Here is a prayer the people of God have prayed, in different contexts, for a long, long time. During their days in Egypt, they prayed, “Deliver us.” During the days of exile, they prayed, “Deliver us.” During the days of Roman rule, they prayed, “Deliver us.” And now here, under threat of a global pandemic, we still are praying, “Deliver us.”
When you find yourself in a season like this, there is usually one thought that reverberates in your prayer life. It’s the desire for relief. For change. For deliverance.
This is a fine thing to pray. We can and we should bear our hearts before the Lord. And yet for the Christian, there is sometimes a better prayer to pray than the prayer for deliverance. It’s this different prayer we see being played out in Acts 4.
Here’s the context: Peter and John, the two big dogs of the early church movement, have been put in jail. And though the authorities couldn’t punish them because of their popularity with the people, they threatened them. Alot. Then they let them go.
So off go Peter and John, back to the fledgling church, and they deliver a report about what they had been told. Here was a moment of difficulty. Of threat. Of anxiety. And, as they should, they all started to pray with one voice. And I wonder what I might have prayed, had I been in that situation:
“God, deliver us from the hands of these oppressors.”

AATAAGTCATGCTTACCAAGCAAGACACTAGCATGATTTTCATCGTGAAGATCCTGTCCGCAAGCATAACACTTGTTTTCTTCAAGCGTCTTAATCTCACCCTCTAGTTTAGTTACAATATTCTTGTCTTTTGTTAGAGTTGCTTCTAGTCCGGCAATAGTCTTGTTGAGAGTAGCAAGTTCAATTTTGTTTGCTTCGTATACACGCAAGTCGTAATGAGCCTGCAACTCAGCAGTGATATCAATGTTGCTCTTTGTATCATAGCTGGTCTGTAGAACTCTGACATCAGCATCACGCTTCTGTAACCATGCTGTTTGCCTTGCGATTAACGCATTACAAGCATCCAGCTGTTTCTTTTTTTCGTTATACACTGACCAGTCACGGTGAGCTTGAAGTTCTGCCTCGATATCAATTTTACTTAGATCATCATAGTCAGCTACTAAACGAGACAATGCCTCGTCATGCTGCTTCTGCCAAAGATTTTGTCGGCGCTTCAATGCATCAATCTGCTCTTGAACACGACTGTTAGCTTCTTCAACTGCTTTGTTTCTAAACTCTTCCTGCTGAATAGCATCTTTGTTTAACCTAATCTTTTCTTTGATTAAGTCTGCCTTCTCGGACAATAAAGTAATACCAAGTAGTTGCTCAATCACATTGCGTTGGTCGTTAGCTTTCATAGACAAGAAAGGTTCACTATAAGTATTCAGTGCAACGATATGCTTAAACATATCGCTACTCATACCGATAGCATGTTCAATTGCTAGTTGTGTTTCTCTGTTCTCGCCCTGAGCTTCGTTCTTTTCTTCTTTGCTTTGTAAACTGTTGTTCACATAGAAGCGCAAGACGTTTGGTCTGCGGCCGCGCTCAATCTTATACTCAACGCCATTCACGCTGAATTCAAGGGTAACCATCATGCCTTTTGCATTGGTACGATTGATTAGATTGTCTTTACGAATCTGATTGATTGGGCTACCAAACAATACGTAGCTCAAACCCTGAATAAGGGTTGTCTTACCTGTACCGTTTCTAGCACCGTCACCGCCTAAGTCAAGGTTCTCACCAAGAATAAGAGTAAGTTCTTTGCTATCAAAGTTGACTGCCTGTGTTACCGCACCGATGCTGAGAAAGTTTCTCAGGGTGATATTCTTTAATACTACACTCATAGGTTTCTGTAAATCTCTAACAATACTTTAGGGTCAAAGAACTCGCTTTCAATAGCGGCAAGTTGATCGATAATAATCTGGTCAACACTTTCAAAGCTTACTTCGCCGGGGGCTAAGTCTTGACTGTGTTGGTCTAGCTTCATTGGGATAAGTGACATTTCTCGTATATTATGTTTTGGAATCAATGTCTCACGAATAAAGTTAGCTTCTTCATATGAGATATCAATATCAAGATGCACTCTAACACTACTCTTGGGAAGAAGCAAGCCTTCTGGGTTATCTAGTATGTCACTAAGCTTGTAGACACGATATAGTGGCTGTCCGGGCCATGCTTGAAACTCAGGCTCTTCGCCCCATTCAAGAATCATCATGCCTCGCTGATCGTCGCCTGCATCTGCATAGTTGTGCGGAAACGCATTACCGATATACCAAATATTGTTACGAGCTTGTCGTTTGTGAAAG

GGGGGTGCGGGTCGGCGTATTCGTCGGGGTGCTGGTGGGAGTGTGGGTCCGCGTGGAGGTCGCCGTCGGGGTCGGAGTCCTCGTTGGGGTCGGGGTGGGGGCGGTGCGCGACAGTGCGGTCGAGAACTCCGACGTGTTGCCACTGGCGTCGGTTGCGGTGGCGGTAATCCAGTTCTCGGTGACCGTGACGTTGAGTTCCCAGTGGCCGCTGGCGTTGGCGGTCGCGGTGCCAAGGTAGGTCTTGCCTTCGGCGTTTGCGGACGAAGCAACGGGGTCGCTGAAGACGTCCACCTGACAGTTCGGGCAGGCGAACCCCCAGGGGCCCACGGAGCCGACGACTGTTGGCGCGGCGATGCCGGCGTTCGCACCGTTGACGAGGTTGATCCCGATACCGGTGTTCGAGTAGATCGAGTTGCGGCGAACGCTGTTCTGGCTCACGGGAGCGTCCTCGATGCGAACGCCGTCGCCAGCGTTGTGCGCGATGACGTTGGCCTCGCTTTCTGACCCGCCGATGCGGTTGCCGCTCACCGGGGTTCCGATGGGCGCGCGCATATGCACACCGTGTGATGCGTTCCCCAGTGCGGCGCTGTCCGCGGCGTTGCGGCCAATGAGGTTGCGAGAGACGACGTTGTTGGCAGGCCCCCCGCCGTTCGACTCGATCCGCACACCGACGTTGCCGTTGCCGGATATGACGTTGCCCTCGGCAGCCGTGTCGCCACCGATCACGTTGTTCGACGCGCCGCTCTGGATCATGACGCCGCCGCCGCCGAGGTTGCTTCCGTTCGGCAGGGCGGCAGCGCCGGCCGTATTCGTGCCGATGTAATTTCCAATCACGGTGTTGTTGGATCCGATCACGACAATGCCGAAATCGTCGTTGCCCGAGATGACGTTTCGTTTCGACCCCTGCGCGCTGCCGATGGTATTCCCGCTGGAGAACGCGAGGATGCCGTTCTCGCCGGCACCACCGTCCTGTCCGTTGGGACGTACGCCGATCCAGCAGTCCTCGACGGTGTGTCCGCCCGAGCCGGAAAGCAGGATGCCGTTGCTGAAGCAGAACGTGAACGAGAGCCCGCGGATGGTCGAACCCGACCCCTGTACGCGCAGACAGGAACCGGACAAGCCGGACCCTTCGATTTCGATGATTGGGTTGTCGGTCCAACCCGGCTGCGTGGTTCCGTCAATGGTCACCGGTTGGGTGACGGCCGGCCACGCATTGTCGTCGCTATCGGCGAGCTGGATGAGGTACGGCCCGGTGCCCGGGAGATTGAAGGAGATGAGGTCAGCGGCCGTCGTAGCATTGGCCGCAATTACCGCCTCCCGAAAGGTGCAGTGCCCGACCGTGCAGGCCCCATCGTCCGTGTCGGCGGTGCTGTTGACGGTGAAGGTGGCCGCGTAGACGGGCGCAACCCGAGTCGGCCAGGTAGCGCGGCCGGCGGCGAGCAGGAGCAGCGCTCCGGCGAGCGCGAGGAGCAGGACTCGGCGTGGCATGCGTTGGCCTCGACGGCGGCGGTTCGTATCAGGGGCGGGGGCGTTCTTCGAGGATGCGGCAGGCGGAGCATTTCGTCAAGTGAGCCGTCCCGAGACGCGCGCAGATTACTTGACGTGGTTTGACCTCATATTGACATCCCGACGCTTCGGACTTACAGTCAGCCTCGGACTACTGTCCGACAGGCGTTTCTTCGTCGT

“Remove them from power, and put someone in who is more favorable to our position.”
“Change these threatening circumstances, and give us peace that we might meet freely.”
Again, I’m not trying to evaluate the validity of any of those prayers. The Lord wants us to earnestly cry out to Him in honesty, and there are certainly examples all over the Bible of people asking for their circumstances to change.
But not here. Instead of a prayer for deliverance, this is what we get from the threatened crowd of believers:
“And now, Lord, consider their threats, and grant that Your slaves may speak Your message with complete boldness…”
Boldness, not deliverance. Extension of the gospel, not a change in circumstances. Courage, not comfort. Perhaps in some circumstances this is the better prayer to pray. For when we pray this prayer, we are demonstrating our understanding that the way a Christian walks through difficulty is a powerful display of the work of the gospel in his or her life. In the end, this is what we are in this world for – it’s not to bide our time until we receive the inheritance of another one, but to live and speak faithfully. Even – and perhaps most especially so – in the midst of difficulty.
Friends, pray for deliverance. But as you do, consider that there might be another way to pray that magnifies the gospel and the great worth of Jesus in the midst of that circumstance. Sometimes the prayer of boldness is better than the prayer of deliverance.